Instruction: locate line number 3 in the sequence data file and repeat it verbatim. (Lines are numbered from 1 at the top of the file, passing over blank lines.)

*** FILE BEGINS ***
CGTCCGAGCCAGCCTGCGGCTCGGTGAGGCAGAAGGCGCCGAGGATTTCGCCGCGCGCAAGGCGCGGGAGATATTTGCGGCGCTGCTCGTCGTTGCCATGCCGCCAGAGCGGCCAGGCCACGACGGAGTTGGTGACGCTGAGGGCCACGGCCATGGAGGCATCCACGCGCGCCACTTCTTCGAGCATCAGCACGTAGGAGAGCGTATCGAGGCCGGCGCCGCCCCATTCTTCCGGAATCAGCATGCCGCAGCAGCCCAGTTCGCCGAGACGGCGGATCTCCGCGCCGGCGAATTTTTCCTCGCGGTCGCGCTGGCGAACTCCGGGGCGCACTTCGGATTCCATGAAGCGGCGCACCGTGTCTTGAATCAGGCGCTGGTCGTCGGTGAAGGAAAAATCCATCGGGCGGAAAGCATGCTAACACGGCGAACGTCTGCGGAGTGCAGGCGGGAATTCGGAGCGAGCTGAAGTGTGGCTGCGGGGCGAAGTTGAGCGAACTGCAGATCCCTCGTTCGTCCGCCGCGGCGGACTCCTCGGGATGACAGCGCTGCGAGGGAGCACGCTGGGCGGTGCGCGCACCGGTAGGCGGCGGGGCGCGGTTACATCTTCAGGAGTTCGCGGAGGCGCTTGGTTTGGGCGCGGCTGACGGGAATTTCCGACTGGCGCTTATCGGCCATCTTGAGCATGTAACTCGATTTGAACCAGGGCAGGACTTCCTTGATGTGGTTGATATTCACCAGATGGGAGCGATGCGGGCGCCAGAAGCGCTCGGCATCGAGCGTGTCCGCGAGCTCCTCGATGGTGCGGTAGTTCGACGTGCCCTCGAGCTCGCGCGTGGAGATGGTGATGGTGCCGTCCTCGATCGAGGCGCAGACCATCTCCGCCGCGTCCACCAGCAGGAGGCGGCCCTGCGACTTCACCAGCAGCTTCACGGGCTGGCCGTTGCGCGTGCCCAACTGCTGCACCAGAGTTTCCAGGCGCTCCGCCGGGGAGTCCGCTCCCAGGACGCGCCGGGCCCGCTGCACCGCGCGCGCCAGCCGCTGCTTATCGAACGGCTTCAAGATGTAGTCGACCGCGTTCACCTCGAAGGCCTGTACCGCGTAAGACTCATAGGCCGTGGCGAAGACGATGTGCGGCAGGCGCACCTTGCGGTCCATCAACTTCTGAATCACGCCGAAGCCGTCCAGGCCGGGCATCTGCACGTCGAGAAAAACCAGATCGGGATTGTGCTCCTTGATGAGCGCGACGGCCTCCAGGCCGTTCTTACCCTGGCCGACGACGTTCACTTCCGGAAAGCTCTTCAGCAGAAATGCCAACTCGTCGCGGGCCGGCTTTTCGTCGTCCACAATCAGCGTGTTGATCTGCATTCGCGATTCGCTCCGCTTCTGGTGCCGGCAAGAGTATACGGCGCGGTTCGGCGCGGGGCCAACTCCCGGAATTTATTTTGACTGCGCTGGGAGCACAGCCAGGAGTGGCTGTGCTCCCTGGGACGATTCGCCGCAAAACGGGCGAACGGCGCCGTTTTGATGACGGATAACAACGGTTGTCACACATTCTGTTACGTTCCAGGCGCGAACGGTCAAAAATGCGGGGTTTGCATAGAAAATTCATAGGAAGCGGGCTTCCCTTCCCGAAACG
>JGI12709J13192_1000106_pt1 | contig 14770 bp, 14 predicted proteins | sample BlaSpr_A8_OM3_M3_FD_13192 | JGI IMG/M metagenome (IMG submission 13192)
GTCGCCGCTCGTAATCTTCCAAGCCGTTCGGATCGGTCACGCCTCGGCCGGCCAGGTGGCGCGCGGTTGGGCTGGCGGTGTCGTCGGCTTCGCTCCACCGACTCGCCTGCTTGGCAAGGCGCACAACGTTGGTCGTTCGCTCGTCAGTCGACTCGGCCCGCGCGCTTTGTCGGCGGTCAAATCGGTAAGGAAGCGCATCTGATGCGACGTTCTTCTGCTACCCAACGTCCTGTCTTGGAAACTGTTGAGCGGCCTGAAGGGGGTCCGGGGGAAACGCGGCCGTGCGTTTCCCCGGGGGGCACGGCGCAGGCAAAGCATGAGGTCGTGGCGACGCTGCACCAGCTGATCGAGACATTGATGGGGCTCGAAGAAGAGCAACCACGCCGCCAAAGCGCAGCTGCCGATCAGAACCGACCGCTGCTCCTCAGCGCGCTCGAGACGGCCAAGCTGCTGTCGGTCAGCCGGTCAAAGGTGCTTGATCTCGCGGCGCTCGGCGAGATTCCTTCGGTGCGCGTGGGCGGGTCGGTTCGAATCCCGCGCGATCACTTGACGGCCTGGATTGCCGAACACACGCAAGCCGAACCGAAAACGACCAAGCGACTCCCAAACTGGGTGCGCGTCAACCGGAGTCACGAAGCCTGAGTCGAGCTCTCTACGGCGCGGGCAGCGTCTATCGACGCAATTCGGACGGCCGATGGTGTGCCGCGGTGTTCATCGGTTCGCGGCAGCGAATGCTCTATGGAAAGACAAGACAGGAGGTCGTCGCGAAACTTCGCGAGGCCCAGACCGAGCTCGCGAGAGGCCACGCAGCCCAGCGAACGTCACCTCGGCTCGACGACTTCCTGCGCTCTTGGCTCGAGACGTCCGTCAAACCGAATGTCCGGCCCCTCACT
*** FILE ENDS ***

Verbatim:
GTCGCCGCTCGTAATCTTCCAAGCCGTTCGGATCGGTCACGCCTCGGCCGGCCAGGTGGCGCGCGGTTGGGCTGGCGGTGTCGTCGGCTTCGCTCCACCGACTCGCCTGCTTGGCAAGGCGCACAACGTTGGTCGTTCGCTCGTCAGTCGACTCGGCCCGCGCGCTTTGTCGGCGGTCAAATCGGTAAGGAAGCGCATCTGATGCGACGTTCTTCTGCTACCCAACGTCCTGTCTTGGAAACTGTTGAGCGGCCTGAAGGGGGTCCGGGGGAAACGCGGCCGTGCGTTTCCCCGGGGGGCACGGCGCAGGCAAAGCATGAGGTCGTGGCGACGCTGCACCAGCTGATCGAGACATTGATGGGGCTCGAAGAAGAGCAACCACGCCGCCAAAGCGCAGCTGCCGATCAGAACCGACCGCTGCTCCTCAGCGCGCTCGAGACGGCCAAGCTGCTGTCGGTCAGCCGGTCAAAGGTGCTTGATCTCGCGGCGCTCGGCGAGATTCCTTCGGTGCGCGTGGGCGGGTCGGTTCGAATCCCGCGCGATCACTTGACGGCCTGGATTGCCGAACACACGCAAGCCGAACCGAAAACGACCAAGCGACTCCCAAACTGGGTGCGCGTCAACCGGAGTCACGAAGCCTGAGTCGAGCTCTCTACGGCGCGGGCAGCGTCTATCGACGCAATTCGGACGGCCGATGGTGTGCCGCGGTGTTCATCGGTTCGCGGCAGCGAATGCTCTATGGAAAGACAAGACAGGAGGTCGTCGCGAAACTTCGCGAGGCCCAGACCGAGCTCGCGAGAGGCCACGCAGCCCAGCGAACGTCACCTCGGCTCGACGACTTCCTGCGCTCTTGGCTCGAGACGTCCGTCAAACCGAATGTCCGGCCCCTCACT